“I’m going to tell you a secret that I’m afraid to tell my kids,” 83-year old Kate confided during one of my routine visits to check on her health. As her care manager for the past two years, I had been with Kate through a couple of health scares, and had helped her move into an assisted living facility before the pandemic struck.
“I have a gentleman friend and just as soon as it’s safe, we’re going to go out to dinner. Isn’t that great?” Kate’s eyes were twinkling and I smiled back at her.
“Sure! How did you meet him?” I asked, assuming he was a resident at the facility.
“Oh, on Facebook,” Kate said casually. “We dated in college years and years ago. I looked him up one night, and it turns out he’s also been widowed for a long time. He lives about an hour from here, and we’ve been doing video calls every day for a month now. I think my kids will be shocked!”
“Shocked that you reconnected after all these years?” I asked.
“Well, yes. But also I think they just assume I’m too old to be interested in dating again. They would also be surprised I can make my way around a computer pretty good. Sometimes they think I don’t keep up with the times, but I do.”
That got me to thinking about the myths many people have about aging, and the elderly in general. Many of these perceptions are negative: old people can’t learn new things; they’re frail; they get senile; they’re a burden. These stereotypes are not only untrue, but they make us fear and dread aging. While it’s true that our physical and mental capabilities may change, it doesn’t mean we’re doomed to be weak, lonely, and unhappy with life. In fact, just recently one of my 90-year old clients decided it was time to quit smoking. Her friends told her she was “too old” to quit, but quit she did, and her health began to improve.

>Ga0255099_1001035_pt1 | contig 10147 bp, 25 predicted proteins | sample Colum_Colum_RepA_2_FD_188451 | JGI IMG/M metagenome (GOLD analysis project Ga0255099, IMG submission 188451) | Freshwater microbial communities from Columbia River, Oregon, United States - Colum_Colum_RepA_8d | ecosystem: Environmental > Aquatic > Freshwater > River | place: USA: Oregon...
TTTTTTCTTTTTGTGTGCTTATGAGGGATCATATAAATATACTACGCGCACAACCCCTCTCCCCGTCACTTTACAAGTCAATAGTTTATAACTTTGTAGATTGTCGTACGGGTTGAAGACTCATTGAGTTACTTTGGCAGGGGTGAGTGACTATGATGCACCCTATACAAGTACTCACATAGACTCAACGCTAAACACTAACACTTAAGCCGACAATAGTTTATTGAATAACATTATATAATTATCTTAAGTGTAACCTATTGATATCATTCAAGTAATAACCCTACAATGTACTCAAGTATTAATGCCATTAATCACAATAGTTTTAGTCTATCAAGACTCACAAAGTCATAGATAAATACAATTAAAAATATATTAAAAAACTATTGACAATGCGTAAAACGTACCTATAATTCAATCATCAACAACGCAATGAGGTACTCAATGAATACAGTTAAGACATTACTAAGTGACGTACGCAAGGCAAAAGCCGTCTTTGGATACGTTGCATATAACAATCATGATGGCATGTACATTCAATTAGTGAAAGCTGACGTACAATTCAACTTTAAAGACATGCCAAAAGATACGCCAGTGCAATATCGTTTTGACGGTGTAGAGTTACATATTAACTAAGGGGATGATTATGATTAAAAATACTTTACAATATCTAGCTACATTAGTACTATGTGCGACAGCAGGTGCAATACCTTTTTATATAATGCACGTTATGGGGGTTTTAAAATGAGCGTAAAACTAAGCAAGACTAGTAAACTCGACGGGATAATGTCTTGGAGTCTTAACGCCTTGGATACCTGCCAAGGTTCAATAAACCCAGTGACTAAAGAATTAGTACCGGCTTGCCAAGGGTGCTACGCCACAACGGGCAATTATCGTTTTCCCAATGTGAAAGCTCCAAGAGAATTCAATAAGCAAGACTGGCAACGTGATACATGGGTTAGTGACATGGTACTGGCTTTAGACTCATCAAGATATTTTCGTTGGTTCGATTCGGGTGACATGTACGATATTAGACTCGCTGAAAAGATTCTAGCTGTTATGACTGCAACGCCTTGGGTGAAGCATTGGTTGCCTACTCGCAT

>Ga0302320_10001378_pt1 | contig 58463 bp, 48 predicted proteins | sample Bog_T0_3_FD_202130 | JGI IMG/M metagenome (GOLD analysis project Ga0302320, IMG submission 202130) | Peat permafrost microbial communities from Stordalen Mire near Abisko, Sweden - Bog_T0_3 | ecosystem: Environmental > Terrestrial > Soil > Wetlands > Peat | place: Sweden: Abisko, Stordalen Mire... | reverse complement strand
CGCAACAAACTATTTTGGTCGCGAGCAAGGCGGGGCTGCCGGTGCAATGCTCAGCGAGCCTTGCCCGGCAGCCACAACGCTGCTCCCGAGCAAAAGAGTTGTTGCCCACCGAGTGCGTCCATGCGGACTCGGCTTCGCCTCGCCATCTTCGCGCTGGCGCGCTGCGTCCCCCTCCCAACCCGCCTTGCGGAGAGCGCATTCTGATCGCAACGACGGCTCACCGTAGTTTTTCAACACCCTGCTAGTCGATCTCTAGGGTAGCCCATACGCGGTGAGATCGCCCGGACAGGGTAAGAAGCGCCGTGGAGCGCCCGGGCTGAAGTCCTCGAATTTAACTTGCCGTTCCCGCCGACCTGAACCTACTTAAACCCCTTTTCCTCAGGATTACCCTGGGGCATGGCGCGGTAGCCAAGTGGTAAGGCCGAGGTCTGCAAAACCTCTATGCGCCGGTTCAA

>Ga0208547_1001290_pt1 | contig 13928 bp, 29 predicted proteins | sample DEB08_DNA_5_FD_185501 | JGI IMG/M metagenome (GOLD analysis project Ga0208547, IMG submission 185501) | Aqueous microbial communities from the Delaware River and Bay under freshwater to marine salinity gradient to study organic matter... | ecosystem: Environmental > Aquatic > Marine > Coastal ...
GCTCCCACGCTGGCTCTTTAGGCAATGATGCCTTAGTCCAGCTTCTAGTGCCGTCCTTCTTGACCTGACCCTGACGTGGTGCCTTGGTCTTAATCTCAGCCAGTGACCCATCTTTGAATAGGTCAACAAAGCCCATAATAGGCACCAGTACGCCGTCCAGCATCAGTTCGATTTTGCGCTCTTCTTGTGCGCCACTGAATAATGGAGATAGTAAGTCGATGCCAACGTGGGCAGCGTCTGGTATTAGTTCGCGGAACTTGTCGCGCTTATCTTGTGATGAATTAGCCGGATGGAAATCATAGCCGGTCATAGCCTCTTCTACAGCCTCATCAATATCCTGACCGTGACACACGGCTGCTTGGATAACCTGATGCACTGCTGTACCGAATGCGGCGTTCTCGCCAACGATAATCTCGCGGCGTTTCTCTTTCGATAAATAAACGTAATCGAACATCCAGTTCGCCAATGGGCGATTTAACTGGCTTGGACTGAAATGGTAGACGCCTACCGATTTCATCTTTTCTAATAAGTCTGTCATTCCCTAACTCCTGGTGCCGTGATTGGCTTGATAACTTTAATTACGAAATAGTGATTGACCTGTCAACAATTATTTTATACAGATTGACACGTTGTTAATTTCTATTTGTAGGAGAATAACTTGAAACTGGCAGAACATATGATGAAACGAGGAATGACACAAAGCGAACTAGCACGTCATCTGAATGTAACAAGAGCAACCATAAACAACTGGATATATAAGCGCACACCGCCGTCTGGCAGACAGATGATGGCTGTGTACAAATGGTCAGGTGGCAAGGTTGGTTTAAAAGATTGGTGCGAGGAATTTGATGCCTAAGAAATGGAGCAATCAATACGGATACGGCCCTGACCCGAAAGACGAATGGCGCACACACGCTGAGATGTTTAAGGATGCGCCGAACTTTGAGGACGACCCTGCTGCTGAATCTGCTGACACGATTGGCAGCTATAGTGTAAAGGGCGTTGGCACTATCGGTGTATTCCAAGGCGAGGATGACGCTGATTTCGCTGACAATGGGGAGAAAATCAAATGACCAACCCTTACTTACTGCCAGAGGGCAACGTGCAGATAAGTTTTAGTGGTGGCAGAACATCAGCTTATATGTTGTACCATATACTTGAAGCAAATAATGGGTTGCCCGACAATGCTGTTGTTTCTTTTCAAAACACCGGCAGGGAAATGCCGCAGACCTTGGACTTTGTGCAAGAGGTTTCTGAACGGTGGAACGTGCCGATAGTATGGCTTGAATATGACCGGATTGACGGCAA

No matter your age, it isn’t too late to make choices that improve your emotional and physical health. For some seniors, it’s taking up a new hobby, a class, or other activity to stay mentally sharp. For others, it’s improving or maintaining physical fitness through regular exercise and activities such as yoga or dancing. Strong social connections boost mental health and can even strengthen the immune system. As a care manager, I help aging adults have the best quality of life possible, and that means tossing negative myths about aging to the wayside.
If you or someone in your family are facing aging challenges, please give us a call at 850-894-6720 or email us at email@example.com. We’ll be happy to assist!
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